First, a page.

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How I fixed the lag issue on my Nexus 5x

If you Google Nexus 5x lag, you will see many users complaining about lag on the Nexus 5x. If you follow the threads, some people will complain about lag. Others will say they've experienced no lag. Some seem to think it has to do with faulty units (vs. non-faulty units). Others seem to think it has to do with not-yet-optimized-for-Marshmallow apps.

I, too, experienced the lag, but I chalked it up to Marshmallow still needing some kinks ironed out or the difference in performance between an encrypted Android vs. an unencrypted one. It also wasn't horribly debilitating a lag—it was just slightly annoying. It would be an extra second switching apps or an extra second for an app to load after being selected.

I tried uninstalling some apps I thought might be problematic. I also tried clearing the cache partition (that would make things a little better for maybe an hour or so, but then the lag would return).

Finally, I did what I really didn't want to do: I did a factory reset. I backed up all my data to my computer and did a full wipe of all my phone's contents. Now this, I think, is the most important step: when setting up the phone, I chose not to restore backed up data from Google's servers and just do a fresh, clean setup. It was annoying, of course, because I had to go through all my settings and tweak them and manually download all my apps again, but it was totally worth it. Now there's absolutely zero lag. The phone performs just as well as my old Moto X 2013.

I don't know that this is the definitive solution, but it worked for me. So if you're one of those Nexus 5x users who's experiencing the dreaded lag, take the 3-4 hours to back up your data locally, do a factory reset, do not restore backed-up data associated with your Google account, then re-download your apps, restore your local backup, and re-configure everything again fresh. You, too, may find it totally worth the trouble.

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Nexus 5x: Second Impressions

Here's a follow-up to last week's Nexus 5x: First Impressions post.

What I've liked so far

Basically, it's all the same stuff that impressed me at first—mainly the camera and the fingerprint sensor.

What's bothered me so far

While this list may look long, it doesn't mean I'm not enjoying using the phone, but I do have some nitpicks, so here they are:

  1. Even though the double-tap on the power button launches up the camera no matter where you are (great!), you'd think (as it did on the Moto X after a double-twist) that the phone being already unlocked would return you to an unlocked state after you launch up the camera. Nope. Whether the phone was unlocked or not before you launch the camera with the power button double-tap, it will be relocked after you're done with the camera. Sure, you can unlock it again quickly using the fingerprint sensor, but in terms of usability and user expectations, there's no reason launching up the camera should change the phone from an unlocked state to a locked state.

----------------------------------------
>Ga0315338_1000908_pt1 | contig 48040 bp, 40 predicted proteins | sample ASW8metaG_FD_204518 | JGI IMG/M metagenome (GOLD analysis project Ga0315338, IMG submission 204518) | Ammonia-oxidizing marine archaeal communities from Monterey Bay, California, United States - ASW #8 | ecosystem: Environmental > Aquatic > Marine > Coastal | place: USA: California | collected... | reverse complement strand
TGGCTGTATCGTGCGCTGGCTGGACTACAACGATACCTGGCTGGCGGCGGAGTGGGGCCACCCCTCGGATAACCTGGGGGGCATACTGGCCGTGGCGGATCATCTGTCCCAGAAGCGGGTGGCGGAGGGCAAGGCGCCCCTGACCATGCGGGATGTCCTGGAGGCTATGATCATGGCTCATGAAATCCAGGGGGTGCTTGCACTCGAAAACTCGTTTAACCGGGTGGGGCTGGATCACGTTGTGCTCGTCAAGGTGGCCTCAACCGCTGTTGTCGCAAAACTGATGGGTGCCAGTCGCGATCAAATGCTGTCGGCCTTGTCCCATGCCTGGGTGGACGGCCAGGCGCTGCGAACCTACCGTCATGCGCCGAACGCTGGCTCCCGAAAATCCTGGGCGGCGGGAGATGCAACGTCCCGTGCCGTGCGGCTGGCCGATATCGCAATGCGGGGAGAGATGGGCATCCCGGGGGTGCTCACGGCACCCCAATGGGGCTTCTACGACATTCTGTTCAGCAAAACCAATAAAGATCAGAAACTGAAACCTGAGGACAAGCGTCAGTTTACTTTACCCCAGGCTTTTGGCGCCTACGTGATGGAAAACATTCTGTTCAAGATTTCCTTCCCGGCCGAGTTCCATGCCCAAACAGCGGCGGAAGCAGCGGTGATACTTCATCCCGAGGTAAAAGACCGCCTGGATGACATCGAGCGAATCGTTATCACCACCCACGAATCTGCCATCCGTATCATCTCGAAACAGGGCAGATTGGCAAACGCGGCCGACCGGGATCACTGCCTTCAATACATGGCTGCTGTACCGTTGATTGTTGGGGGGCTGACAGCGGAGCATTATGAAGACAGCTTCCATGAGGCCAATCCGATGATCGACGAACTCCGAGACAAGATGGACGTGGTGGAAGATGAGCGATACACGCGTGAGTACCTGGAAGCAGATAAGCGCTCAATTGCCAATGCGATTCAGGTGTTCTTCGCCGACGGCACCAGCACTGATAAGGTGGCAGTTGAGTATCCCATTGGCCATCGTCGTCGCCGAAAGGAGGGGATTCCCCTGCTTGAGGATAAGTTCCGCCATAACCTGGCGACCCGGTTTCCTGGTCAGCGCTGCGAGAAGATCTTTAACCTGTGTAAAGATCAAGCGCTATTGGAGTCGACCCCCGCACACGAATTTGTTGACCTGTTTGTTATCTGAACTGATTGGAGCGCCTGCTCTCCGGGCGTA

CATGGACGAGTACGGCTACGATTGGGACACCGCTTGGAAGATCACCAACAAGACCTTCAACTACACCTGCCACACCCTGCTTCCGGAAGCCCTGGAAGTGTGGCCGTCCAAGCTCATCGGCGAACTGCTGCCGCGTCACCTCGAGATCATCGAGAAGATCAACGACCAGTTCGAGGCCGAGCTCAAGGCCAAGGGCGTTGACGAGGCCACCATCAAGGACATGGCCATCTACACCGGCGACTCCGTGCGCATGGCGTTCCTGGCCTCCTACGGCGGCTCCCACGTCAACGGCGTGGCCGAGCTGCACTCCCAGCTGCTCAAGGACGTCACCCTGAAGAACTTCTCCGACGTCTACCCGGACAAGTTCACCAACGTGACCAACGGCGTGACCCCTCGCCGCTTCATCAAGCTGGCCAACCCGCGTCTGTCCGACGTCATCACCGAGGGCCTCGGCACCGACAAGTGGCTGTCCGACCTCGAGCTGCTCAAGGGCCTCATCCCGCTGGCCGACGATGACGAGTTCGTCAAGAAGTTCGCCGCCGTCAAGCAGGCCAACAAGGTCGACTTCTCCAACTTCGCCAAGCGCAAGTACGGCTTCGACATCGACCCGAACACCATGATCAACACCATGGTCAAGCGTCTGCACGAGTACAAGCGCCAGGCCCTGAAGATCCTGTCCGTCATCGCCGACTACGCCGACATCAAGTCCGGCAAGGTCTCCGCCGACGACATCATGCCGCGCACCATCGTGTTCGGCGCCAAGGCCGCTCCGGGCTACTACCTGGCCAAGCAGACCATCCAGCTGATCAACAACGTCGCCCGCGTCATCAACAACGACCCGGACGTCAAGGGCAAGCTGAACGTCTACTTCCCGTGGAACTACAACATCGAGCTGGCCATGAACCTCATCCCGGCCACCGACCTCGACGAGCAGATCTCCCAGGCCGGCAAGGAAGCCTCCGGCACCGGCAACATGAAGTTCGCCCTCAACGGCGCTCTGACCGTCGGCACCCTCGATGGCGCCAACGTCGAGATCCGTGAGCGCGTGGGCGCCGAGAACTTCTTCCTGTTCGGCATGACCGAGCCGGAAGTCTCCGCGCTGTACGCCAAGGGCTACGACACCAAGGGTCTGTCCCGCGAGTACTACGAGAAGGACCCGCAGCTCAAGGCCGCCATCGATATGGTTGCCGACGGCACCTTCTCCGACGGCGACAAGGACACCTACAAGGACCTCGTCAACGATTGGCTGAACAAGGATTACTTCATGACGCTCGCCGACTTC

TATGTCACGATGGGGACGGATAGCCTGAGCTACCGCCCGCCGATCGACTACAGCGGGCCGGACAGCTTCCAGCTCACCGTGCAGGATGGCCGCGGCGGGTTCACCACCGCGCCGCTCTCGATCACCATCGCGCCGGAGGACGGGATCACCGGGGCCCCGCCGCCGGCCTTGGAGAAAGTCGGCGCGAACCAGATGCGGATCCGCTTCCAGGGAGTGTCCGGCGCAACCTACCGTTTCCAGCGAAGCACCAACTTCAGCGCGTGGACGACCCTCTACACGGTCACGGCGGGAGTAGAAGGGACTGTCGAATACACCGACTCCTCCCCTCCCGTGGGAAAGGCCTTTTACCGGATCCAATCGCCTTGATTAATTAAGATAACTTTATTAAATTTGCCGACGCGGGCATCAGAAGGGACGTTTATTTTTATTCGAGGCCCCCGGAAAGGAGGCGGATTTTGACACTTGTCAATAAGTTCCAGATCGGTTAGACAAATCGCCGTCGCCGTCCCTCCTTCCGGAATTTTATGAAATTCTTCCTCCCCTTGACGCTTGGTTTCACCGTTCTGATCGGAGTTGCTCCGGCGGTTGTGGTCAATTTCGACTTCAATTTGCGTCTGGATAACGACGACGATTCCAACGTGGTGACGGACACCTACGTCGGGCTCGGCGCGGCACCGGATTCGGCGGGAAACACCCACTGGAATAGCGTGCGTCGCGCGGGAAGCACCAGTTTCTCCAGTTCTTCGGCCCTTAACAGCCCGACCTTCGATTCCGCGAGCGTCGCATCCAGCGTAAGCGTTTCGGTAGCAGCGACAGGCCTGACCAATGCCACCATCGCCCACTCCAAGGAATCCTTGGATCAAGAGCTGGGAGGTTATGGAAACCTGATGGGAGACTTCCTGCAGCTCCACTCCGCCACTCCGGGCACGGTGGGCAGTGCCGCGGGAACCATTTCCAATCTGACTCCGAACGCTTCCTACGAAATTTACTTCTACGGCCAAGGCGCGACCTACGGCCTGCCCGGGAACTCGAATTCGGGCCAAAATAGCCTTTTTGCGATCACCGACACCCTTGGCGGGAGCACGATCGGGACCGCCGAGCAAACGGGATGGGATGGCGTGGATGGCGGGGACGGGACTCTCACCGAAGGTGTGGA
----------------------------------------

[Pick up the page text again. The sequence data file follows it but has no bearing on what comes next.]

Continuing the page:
2. Google will prompt you to enable Google Now cards and Google Now on Tap. That's fine. That's what I expect them to do. But even after you click to enable them and then decide to disable them again, there will still be a prompt, when you hold the home button, to enable them. Advertise once, please. Once I've seen it, I don't need to see it again. I opted out. Don't bug me.
  3. If you plug your Nexus 5x in to a computer, it will always default to charging only and not to transferring files. There is no way to change this default. The behavior is even more bothersome if your main computer is a Mac, because Android File Transfer (the Mac program you have to use to transfer files to/from Android) will automatically launch up when a phone is plugged in, but since the phone isn't set to transfer files, Android File Transfer will think the phone is just locked and give you an error message, which means you have to temporarily (again, no way to permanently change this setting) set the phone to transfer files and then re-launch Android File Transfer.
  4. When you first set up the phone, it asks if you want to require a password every time the phone boots up. Two issues with this—if you select to require a password, there's no way to change it back without factory resetting your phone; and even if you select not to require the password, it will still require a password!
  5. Apps aren't all updated to work with Marshmallow yet. Not exactly the fault of the phone, but just something to keep in mind. I tried using Firefox with Adblock. and it would constantly cause the phone to reboot (Chrome and Opera operate just fine). VolumeNext doesn't work to skip forward with a regular auxiliary cable (not headphones) but can skip backwards—didn't have that issue with lollipop. Those are just two examples. There will probably be others for other users. After a while, the app developers will update their apps to be more compatible with Marshmallow.
  6. The camera aspect ratio defaults to 4:3 instead of 16:9. The phone is advertised at having a 12 megapixel camera, but if you change it to 16:9, it drops to 8 megapixels. It may be fine to have 4:3 for Instagram, but when you look at your photos in the Photos app, there will be black bars (because the phone itself has closer to a 16:9 aspect ratio). I've changed it to 16:9, and it seems to be much better. I don't believe the drop in megapixels adversely affects the quality of the photos.

Do I still recommend this phone?

Hell, yes! As I mentioned before, those are tiny nitpicks people should be aware of, but the day-to-day use of the phone is great. Still a bit too large for my tastes, but there is no 4.3-inch screen on a new Nexus phone, so it's at least smaller than the 6p.